Hofmann: Yes, I prepared a solution of 5 milligrams and took a fraction corresponding to 250 micrograms, or 25 millionths of a gram. I didn’t expect this dose to work at all, and planned to take more and more to get the effects. There was no other substance known at the time which had any effect with so small a dose.

High Times: Did your colleagues know that you were making this experiment?

Hofmann: Only my assistant.

High Times: Were you familiar with the work done on mescaline by Klüver, Beringer and Rouhier in the late 1920s before you yourself experimented with mind-altering substances?

Hofmann: No—I became interested in their work only after the discovery of LSD. They are pioneers in the field of psychoactive plants.

Mescaline, studied for the first time by Lewin in 1888, was the first hallucinogen available as a chemically pure compound; LSD was the second. Karl Beringer’s investigations were published in the classic monograph Der Meskalinrausch in 1928, but in the years following, interest in the hallucinogenic research faded.

Not until my discovery of LSD, which is about 5,000 to 10,000 times more active than mescaline, did this line of research receive a new impetus.

High Times: How long were you able to keep writing lab notes that afternoon?

Hofmann: Not very. As the effects intensified I realized that I did not know what was going to happen, if I’d ever come back. I thought I was dying or going crazy. I thought of my wife and two young children who would never know or understand why I could have done this. My first planned self-experiment with LSD was a “bum trip,” as one would say nowadays.

High Times: Why was it four years from your discovery of the psychic effects of LSD until your report was published? Was your information suppressed?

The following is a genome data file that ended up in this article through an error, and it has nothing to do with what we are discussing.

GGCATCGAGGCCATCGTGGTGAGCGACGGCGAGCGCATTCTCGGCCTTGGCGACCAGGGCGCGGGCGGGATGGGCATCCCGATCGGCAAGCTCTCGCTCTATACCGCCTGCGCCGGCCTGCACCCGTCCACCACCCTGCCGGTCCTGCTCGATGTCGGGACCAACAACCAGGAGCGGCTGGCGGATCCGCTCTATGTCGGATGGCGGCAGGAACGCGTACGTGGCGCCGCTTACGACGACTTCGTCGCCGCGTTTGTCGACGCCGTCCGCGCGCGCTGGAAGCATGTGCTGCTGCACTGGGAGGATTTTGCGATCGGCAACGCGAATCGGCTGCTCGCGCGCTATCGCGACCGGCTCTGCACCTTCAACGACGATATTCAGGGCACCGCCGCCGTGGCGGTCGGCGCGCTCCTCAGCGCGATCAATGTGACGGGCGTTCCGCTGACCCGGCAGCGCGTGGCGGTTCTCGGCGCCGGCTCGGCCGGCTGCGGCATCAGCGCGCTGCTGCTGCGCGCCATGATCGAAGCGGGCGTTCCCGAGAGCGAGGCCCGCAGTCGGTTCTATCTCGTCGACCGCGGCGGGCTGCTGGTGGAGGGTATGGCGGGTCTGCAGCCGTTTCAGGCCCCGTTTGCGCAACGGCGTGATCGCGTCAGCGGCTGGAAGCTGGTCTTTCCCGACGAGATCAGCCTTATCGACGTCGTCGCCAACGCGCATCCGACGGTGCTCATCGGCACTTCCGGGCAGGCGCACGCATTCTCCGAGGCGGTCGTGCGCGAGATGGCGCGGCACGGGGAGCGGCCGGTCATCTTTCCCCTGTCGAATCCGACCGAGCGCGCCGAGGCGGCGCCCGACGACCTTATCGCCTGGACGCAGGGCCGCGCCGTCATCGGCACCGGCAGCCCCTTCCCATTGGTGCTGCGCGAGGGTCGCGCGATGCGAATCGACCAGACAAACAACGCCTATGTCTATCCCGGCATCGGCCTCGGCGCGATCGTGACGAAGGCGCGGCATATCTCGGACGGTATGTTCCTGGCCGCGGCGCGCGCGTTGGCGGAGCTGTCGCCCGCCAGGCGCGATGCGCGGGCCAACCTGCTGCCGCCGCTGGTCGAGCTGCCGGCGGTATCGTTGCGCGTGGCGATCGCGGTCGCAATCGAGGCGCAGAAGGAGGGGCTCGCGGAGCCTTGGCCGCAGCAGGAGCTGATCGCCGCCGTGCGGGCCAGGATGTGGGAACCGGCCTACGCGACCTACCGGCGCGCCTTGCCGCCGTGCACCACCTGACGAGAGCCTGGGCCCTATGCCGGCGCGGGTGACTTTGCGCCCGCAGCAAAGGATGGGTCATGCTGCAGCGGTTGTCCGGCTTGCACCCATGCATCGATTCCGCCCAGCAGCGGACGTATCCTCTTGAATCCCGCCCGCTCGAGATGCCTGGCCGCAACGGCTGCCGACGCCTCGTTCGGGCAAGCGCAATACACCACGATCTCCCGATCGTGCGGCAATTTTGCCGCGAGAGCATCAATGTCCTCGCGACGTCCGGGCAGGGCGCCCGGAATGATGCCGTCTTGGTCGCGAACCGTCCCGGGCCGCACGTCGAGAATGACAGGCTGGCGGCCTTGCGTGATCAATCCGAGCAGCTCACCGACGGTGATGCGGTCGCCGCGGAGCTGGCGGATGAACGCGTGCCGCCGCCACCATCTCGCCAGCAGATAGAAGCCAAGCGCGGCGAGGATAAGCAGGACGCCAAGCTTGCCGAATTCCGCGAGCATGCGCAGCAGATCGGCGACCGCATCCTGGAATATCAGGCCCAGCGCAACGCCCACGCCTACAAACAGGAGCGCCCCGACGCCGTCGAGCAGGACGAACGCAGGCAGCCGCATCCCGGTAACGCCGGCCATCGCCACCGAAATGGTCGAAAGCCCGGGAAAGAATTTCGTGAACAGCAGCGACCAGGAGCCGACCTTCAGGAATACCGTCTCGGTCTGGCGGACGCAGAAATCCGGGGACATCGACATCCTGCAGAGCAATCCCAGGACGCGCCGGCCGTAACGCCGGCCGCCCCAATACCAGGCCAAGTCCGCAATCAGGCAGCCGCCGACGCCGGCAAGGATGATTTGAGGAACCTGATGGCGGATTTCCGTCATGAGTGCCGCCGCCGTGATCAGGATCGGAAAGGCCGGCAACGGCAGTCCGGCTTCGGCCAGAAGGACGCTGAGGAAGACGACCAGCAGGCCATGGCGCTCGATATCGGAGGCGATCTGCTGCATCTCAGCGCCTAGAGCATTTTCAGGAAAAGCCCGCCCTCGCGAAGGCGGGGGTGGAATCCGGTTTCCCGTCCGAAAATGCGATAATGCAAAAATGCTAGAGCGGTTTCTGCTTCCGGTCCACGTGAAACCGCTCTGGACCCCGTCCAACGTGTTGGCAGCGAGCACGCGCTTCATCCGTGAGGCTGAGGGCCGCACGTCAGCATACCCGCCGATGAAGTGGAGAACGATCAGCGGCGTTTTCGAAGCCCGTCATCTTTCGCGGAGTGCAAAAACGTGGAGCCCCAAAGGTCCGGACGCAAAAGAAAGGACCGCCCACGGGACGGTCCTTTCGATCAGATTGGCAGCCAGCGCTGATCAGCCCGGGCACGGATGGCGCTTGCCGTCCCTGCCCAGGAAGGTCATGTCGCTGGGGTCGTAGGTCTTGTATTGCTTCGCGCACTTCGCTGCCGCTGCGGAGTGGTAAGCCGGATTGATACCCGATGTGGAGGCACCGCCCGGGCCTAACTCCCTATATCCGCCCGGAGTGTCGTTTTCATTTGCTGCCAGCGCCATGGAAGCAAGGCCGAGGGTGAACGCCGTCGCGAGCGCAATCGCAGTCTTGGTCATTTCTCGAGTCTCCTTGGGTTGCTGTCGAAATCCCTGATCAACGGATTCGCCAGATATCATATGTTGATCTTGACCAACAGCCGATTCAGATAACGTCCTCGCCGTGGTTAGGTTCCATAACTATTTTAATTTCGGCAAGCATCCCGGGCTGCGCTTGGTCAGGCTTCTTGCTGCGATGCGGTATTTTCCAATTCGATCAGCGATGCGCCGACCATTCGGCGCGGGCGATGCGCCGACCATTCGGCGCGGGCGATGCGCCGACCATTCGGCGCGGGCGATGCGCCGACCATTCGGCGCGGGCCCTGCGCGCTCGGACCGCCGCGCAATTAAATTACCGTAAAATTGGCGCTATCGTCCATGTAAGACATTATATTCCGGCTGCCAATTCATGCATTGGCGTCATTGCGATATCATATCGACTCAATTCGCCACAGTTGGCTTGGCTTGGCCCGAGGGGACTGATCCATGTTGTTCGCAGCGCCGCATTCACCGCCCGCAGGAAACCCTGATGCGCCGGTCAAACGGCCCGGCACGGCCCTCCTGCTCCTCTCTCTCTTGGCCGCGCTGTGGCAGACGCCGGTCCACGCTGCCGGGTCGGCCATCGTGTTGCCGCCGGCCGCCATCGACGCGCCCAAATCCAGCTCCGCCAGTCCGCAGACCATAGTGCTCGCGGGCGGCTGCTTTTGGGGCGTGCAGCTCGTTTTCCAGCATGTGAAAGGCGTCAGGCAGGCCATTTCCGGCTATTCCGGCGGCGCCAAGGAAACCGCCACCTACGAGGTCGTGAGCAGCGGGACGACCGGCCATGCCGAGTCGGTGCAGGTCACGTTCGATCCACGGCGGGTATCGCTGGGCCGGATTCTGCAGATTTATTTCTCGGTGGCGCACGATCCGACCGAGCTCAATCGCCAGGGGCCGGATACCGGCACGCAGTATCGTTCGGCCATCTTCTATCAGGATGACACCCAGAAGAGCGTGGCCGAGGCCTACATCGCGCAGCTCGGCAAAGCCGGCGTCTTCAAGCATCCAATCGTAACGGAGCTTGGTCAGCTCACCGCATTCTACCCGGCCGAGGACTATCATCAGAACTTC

Hofmann: There was no suppression of that knowledge. After confirmation of the action of this extraordinary compound by volunteers of the Sandoz staff, Professor Arthur Stoll, who was then head of the Sandoz pharmaceutical department, asked me if I would permit his son, Werner A. Stoll—who was starting his career at the psychiatric hospital of the University of Zurich—to submit this new agent to a fundamental psychiatric study on normal volunteers and on psychiatric patients. This investigation took a rather long time, because Dr. Stoll, like myself and most young Swiss people in that period of war, often had to interrupt his work to serve in the army. This excellent and comprehensive study was not published until 1947.

High Times: Did government agents aware of LSD approach you during World War ll?

Hofmann: Before Werner Stoll’s psychiatric report appeared in 1947, there was no general knowledge of LSD. In military circles in the 1950s, however, there was open discussion of LSD as an “incapacitating drug,” and thus “a weapon without death.” At that time the U.S. Army sent a representative to Sandoz to speak to me about the procedure for producing large quantities of LSD.

Of course, the plan to use it as an “incapacitating agent” was not practicable because there was no way of uniformly distributing doses—some would get a lot and some would get none. Discussions of the military uses of LSD were no secret at that time, although some journalists speak as if they were.

High Times: Arthur Stoll’s name appears with yours on the chemical paper where the synthesis of LSD is first described. What was his connection with this investigation?

Hofmann: Stoll’s name appears on all papers coming out of the research laboratories at Sandoz as part of his function of head of the department, but he had no direct connection with the discovery of LSD. He was one of the pioneers in ergot research, having isolated in 1918 the first chemically pure alkaloid from ergot—ergotamine—which proved to be a useful medicament in the treatment of migraine. But then research on ergot was discontinued at Sandoz until I started it again in 1935.

High Times: Who was the second person to take LSD?

Hofmann: Professor Ernst Rothlin, head of the Sandoz pharmacological department at the time. Rothlin was dubious about LSD; he claimed he had a strong will and could suppress the effects of drugs. But after he took 60 micrograms—one quarter of the dose I had taken earlier—he was convinced. I had to laugh as he described his fantastic visions.